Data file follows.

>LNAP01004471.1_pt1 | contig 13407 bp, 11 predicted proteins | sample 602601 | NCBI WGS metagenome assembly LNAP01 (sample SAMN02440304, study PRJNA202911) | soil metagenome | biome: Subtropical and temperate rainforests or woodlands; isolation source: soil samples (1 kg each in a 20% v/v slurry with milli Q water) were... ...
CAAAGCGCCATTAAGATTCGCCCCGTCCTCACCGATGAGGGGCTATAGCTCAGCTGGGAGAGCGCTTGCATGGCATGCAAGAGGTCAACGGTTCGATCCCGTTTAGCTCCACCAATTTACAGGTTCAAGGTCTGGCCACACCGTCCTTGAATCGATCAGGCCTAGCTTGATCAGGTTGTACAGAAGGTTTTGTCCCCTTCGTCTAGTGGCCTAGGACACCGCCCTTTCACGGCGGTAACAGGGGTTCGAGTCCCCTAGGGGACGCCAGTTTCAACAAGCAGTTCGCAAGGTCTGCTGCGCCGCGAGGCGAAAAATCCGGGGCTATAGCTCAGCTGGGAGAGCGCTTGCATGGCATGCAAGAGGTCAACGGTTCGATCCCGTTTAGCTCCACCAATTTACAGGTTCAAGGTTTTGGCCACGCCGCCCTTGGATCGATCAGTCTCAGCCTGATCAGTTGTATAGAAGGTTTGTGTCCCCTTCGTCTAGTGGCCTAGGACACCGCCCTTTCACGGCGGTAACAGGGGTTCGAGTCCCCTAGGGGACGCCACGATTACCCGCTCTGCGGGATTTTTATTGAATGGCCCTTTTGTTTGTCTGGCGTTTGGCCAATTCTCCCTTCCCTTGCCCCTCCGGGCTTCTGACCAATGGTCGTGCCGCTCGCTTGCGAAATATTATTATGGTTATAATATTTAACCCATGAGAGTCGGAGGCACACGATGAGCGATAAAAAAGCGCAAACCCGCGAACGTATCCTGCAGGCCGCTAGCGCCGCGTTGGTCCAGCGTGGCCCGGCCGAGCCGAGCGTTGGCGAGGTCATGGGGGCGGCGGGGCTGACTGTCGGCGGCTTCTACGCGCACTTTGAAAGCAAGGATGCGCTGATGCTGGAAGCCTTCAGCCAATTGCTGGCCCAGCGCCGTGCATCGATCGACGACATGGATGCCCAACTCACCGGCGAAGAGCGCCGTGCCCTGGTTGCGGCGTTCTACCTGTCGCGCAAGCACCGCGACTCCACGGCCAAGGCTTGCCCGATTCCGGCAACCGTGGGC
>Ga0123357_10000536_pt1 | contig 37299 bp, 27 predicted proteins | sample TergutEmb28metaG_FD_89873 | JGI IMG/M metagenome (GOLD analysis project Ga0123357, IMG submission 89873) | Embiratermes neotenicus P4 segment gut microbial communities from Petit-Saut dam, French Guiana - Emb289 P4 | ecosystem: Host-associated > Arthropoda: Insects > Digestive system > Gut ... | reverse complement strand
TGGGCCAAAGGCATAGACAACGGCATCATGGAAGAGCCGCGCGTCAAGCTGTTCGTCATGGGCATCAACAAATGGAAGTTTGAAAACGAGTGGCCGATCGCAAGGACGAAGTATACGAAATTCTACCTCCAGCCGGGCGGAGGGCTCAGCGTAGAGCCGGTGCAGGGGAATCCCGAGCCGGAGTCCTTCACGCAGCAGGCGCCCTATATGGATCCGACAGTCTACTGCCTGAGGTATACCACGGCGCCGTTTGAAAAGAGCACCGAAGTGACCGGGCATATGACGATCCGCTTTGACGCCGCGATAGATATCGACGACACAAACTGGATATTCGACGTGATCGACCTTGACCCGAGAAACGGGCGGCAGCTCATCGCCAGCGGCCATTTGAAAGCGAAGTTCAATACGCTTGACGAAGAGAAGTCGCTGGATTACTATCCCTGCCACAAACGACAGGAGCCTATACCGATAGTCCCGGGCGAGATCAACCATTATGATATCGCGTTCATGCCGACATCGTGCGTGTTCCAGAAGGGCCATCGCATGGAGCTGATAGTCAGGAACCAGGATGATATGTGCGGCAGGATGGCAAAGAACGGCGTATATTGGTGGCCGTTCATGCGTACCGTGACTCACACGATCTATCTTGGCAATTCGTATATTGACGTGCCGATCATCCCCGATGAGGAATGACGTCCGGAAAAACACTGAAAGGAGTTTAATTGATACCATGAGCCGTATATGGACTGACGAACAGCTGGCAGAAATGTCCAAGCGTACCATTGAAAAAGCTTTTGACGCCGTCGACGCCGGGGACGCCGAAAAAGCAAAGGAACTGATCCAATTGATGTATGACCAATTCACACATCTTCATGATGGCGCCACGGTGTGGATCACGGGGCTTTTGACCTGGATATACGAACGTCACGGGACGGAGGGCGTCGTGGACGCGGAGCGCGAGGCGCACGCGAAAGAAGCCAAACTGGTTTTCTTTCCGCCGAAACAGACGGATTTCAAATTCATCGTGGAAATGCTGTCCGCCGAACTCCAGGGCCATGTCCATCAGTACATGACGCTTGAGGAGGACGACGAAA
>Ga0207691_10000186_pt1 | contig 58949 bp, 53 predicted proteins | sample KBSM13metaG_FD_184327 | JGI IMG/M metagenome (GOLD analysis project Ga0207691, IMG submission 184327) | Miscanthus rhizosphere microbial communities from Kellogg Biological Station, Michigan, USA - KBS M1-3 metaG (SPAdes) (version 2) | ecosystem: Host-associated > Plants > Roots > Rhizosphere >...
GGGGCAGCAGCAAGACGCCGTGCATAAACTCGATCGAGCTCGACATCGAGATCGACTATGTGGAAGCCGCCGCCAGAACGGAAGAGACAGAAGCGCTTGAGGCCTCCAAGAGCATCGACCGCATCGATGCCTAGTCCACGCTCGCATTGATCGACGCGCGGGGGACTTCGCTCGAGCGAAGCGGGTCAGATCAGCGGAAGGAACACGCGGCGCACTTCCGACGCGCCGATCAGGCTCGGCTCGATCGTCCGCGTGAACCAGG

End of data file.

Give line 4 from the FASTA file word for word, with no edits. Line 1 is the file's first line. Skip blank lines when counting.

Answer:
TGGGCCAAAGGCATAGACAACGGCATCATGGAAGAGCCGCGCGTCAAGCTGTTCGTCATGGGCATCAACAAATGGAAGTTTGAAAACGAGTGGCCGATCGCAAGGACGAAGTATACGAAATTCTACCTCCAGCCGGGCGGAGGGCTCAGCGTAGAGCCGGTGCAGGGGAATCCCGAGCCGGAGTCCTTCACGCAGCAGGCGCCCTATATGGATCCGACAGTCTACTGCCTGAGGTATACCACGGCGCCGTTTGAAAAGAGCACCGAAGTGACCGGGCATATGACGATCCGCTTTGACGCCGCGATAGATATCGACGACACAAACTGGATATTCGACGTGATCGACCTTGACCCGAGAAACGGGCGGCAGCTCATCGCCAGCGGCCATTTGAAAGCGAAGTTCAATACGCTTGACGAAGAGAAGTCGCTGGATTACTATCCCTGCCACAAACGACAGGAGCCTATACCGATAGTCCCGGGCGAGATCAACCATTATGATATCGCGTTCATGCCGACATCGTGCGTGTTCCAGAAGGGCCATCGCATGGAGCTGATAGTCAGGAACCAGGATGATATGTGCGGCAGGATGGCAAAGAACGGCGTATATTGGTGGCCGTTCATGCGTACCGTGACTCACACGATCTATCTTGGCAATTCGTATATTGACGTGCCGATCATCCCCGATGAGGAATGACGTCCGGAAAAACACTGAAAGGAGTTTAATTGATACCATGAGCCGTATATGGACTGACGAACAGCTGGCAGAAATGTCCAAGCGTACCATTGAAAAAGCTTTTGACGCCGTCGACGCCGGGGACGCCGAAAAAGCAAAGGAACTGATCCAATTGATGTATGACCAATTCACACATCTTCATGATGGCGCCACGGTGTGGATCACGGGGCTTTTGACCTGGATATACGAACGTCACGGGACGGAGGGCGTCGTGGACGCGGAGCGCGAGGCGCACGCGAAAGAAGCCAAACTGGTTTTCTTTCCGCCGAAACAGACGGATTTCAAATTCATCGTGGAAATGCTGTCCGCCGAACTCCAGGGCCATGTCCATCAGTACATGACGCTTGAGGAGGACGACGAAA